Bibi Dida has been woven fabrics for 29 years since her twenties. She has been selling her fabrics for daily clothes or for traditional ceremonies. The woven fabric, known as kain tenun, plays an important part in the lives of people in NTT. Her income from weaving has become the sole income when her husband passed away in 2004, making her a breadwinner for her two children.
This is the only skills that we know and we need to find ways to market our tenun."Sisilia Francisca Winga or Bibi Dida
Restrictions of social movement and weakening of the economy due to the pandemic have plummeted the sales of tenun as people has shifted their focus on main necessities. However, women in Kampung Adat Nggela, including Bibi Dida, has continued to weave. “This is the only skills that we know and we need to find ways to market our tenun,” said Bibi Dida.
Her resilience in preserving fabric weaving paid off when she joined the training and mentoring programme held by Kami Latu Initiative and Yayasan Rame-Rame Jakarta in the mid of this year. Under the theme ‘Independent with Weaving’, the programme was part of the Employment and Livelihood joint project supported by ILO and several other United Nations (UN) agencies in Indonesia and funded by the UN COVID-19 Response and Recovery Multi-Partner Trust Fund (UN MPTF).
The training, held online in July 2021 and ended with a face-to-face class in mid-August, encouraged Bibi Dida and her fellow woman weavers to learn simple financial management, create weaving patterns for other various products such as accessories and jewelry and present an interesting story about their products to increase sales.
We deeply hope that this programme can empower the women of Kampung Adat Nggela so that they are able to support their family while sustaining a valuable cultural inheritance, such as tenun."Navitri Putri Guillaume, ILO’s Project Officer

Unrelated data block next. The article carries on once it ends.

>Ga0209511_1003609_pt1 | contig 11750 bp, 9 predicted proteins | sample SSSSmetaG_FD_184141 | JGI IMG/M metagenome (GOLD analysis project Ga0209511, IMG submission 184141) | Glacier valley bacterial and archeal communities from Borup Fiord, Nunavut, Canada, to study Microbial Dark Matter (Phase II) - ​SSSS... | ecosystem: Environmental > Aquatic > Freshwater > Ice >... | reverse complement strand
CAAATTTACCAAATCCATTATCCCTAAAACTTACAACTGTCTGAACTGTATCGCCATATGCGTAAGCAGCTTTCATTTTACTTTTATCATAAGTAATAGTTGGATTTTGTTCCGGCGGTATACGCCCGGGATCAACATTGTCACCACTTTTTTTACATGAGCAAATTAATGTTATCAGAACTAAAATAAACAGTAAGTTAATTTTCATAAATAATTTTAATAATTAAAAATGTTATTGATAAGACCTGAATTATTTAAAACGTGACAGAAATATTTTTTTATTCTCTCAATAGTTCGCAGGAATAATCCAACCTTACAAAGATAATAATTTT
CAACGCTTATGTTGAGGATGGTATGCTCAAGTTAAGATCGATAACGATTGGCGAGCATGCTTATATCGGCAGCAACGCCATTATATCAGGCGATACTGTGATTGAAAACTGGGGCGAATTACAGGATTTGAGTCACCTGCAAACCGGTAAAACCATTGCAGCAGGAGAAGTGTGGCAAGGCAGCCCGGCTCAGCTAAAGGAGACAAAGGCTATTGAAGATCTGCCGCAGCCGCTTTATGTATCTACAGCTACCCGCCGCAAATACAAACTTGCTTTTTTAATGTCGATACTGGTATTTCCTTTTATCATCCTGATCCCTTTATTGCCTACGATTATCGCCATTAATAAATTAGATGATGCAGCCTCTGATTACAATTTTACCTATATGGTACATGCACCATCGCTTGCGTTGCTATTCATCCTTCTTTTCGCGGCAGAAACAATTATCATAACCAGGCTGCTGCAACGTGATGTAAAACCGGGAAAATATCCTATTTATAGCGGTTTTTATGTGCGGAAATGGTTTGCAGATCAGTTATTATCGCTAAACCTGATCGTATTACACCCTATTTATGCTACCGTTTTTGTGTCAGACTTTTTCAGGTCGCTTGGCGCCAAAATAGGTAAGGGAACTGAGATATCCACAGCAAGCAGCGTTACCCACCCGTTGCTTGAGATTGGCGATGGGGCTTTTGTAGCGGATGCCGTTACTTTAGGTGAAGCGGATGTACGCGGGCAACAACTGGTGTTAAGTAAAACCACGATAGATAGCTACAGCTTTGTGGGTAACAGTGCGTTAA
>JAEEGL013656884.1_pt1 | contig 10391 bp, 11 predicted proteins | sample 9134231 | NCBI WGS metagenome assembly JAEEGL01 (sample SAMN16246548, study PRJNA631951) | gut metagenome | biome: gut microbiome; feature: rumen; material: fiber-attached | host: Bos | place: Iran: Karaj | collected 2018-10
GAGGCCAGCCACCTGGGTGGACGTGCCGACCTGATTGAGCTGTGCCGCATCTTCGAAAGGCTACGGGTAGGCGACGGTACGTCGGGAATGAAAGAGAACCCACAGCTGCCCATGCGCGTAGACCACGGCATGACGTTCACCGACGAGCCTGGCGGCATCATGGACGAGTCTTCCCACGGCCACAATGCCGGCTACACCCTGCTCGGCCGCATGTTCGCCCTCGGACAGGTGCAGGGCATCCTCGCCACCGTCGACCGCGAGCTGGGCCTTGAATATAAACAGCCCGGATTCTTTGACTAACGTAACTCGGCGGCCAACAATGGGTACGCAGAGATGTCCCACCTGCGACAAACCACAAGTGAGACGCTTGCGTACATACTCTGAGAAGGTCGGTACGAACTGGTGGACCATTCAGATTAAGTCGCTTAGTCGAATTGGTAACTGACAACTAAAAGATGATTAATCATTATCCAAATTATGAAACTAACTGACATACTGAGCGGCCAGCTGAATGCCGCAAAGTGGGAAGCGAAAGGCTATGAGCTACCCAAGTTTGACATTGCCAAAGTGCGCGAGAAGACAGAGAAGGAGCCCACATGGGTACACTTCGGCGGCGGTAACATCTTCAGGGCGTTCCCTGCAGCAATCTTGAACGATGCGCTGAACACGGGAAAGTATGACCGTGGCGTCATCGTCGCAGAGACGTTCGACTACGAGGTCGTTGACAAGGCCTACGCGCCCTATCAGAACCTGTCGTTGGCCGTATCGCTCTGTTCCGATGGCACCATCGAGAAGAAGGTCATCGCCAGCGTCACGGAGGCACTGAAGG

“We deeply hope that this programme can empower the women of Kampung Adat Nggela so that they are able to support their family while sustaining a valuable cultural inheritance, such as tenun,” Navitri Putri Guillaume, ILO’s Project Officer, said.
She is now motivated to create new products like earrings and necklace from a high-quality tenun and expand her market using a new network she built during the training. “My new products will be sold at a souvenir shop in a tourism area of Maumere whom I get acquainted during the training,” she beamed with happiness.
Business expansion for building a dream houseThe new entrepreneurial spirit of Bibi Dida was felt by Semaya Atamai, 29 years old, who lives in the capital city of NTT, Kupang with her husband and four children. To get additional income for the family, Semaya sells snacks made from fried waxy corn. Corn is a staple food for people of NTT and corn snacks are popular.
Before the pandemic, she could earn Rp 300,000 (US$21) per day, selling snacks to office buildings near her residence. However, work-from-home policy and movement restriction have made her income fell by 80 percent. Her family has to solely depend on her husband’s salary as an honorary worker of NTT’s National Land Agency (BPN).
“With the loss of our additional income, our dream to buy a land and build our dream also seems to fade away,” shared Semaya who has been staying at one of the BPN’s guest houses.
Through this approach, I only make orders by requests and can maintain quality and freshness of my products and ensure my customers."Semaya Atamai
The training was part of the Employment and Livelihood project, aimed to support youth, women and other vulnerable groups to build and develop their business amid the COVID-19 pandemic. “We believe that by providing opportunities for women and other vulnerable groups to start their own ventures and generate incomes will result in positive outcomes not only for the participants and their families but also the society in the long term,” said Budi Maryono, ILO’s Entrepreneurship Specialist.
We believe that by providing opportunities for women and other vulnerable groups to start their own ventures and generate incomes will result in positive outcomes not only for the participants and their families but also the society in the long term."Budi Maryono, ILO’s Entrepreneurship Specialist
“Through this approach, I only make orders by requests and can maintain quality and freshness of my products and ensure my customers’ satisfaction,” she said.
In addition, she is also able to tap an opportunity to sell her products at a store managed by the NTT’s National Crafts Council (Dekranasda), an organization that helps local businesses promoting local products. This access to a new market has increased her production capacity and income. Thus, she is confident that her entrepreneurial knowledge could help her improving her business and realizing her dream to build a home for her family.
“Based on the information I learnt from Lemlit UKAW’s trainers, I can expand my market to Dekranasda. This makes ma realize that as long as we are able to see and seize a rising opportunity, however small it is, we can get a positive outcome from the current COVID-19 pandemic,” concluded Semaya.